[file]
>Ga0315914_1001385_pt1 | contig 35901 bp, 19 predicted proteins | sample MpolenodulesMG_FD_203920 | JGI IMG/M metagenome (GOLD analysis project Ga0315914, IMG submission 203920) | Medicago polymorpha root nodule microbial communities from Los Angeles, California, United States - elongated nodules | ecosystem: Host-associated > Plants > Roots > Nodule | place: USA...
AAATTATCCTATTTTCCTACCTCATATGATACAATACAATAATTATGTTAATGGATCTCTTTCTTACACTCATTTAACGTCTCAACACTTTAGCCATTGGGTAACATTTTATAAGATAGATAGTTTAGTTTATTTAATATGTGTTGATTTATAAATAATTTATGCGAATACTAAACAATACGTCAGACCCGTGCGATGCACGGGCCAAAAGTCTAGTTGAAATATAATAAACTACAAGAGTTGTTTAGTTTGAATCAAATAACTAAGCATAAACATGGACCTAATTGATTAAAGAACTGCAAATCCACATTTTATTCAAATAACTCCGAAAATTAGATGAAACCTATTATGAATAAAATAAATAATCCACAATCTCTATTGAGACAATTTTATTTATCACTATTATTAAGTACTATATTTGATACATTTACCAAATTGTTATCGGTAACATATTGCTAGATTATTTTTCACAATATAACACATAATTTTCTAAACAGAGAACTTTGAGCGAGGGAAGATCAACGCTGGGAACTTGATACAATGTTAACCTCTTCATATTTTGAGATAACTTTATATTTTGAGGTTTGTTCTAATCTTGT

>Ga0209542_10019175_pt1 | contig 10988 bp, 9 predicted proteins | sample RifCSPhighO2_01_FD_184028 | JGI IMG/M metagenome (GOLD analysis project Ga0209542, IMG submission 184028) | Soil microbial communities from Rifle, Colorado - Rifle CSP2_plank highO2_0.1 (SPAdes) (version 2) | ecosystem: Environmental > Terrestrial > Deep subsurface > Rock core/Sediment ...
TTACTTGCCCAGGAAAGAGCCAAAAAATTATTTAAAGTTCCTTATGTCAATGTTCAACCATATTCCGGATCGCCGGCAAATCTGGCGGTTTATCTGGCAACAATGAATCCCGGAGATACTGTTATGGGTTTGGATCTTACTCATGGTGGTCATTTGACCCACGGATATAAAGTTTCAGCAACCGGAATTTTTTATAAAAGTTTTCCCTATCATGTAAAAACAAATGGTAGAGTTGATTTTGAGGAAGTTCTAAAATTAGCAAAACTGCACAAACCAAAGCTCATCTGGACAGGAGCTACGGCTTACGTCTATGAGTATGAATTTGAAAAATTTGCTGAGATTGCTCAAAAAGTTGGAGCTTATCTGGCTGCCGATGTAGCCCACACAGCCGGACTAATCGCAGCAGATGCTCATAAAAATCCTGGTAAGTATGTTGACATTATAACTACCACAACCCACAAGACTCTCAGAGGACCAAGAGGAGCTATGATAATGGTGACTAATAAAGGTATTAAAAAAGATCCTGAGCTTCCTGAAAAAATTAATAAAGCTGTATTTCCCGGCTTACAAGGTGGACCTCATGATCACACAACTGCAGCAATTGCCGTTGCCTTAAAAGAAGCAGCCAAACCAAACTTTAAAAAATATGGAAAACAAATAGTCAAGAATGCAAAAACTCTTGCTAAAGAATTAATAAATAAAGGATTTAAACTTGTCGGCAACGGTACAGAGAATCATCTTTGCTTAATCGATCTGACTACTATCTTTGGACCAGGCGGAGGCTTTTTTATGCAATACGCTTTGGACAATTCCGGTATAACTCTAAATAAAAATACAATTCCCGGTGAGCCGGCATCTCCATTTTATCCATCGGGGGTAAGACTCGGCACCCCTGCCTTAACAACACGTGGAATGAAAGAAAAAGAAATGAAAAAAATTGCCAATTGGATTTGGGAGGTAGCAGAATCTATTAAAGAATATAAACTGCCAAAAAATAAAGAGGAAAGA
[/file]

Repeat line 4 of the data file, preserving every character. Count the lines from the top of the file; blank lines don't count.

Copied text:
TTACTTGCCCAGGAAAGAGCCAAAAAATTATTTAAAGTTCCTTATGTCAATGTTCAACCATATTCCGGATCGCCGGCAAATCTGGCGGTTTATCTGGCAACAATGAATCCCGGAGATACTGTTATGGGTTTGGATCTTACTCATGGTGGTCATTTGACCCACGGATATAAAGTTTCAGCAACCGGAATTTTTTATAAAAGTTTTCCCTATCATGTAAAAACAAATGGTAGAGTTGATTTTGAGGAAGTTCTAAAATTAGCAAAACTGCACAAACCAAAGCTCATCTGGACAGGAGCTACGGCTTACGTCTATGAGTATGAATTTGAAAAATTTGCTGAGATTGCTCAAAAAGTTGGAGCTTATCTGGCTGCCGATGTAGCCCACACAGCCGGACTAATCGCAGCAGATGCTCATAAAAATCCTGGTAAGTATGTTGACATTATAACTACCACAACCCACAAGACTCTCAGAGGACCAAGAGGAGCTATGATAATGGTGACTAATAAAGGTATTAAAAAAGATCCTGAGCTTCCTGAAAAAATTAATAAAGCTGTATTTCCCGGCTTACAAGGTGGACCTCATGATCACACAACTGCAGCAATTGCCGTTGCCTTAAAAGAAGCAGCCAAACCAAACTTTAAAAAATATGGAAAACAAATAGTCAAGAATGCAAAAACTCTTGCTAAAGAATTAATAAATAAAGGATTTAAACTTGTCGGCAACGGTACAGAGAATCATCTTTGCTTAATCGATCTGACTACTATCTTTGGACCAGGCGGAGGCTTTTTTATGCAATACGCTTTGGACAATTCCGGTATAACTCTAAATAAAAATACAATTCCCGGTGAGCCGGCATCTCCATTTTATCCATCGGGGGTAAGACTCGGCACCCCTGCCTTAACAACACGTGGAATGAAAGAAAAAGAAATGAAAAAAATTGCCAATTGGATTTGGGAGGTAGCAGAATCTATTAAAGAATATAAACTGCCAAAAAATAAAGAGGAAAGA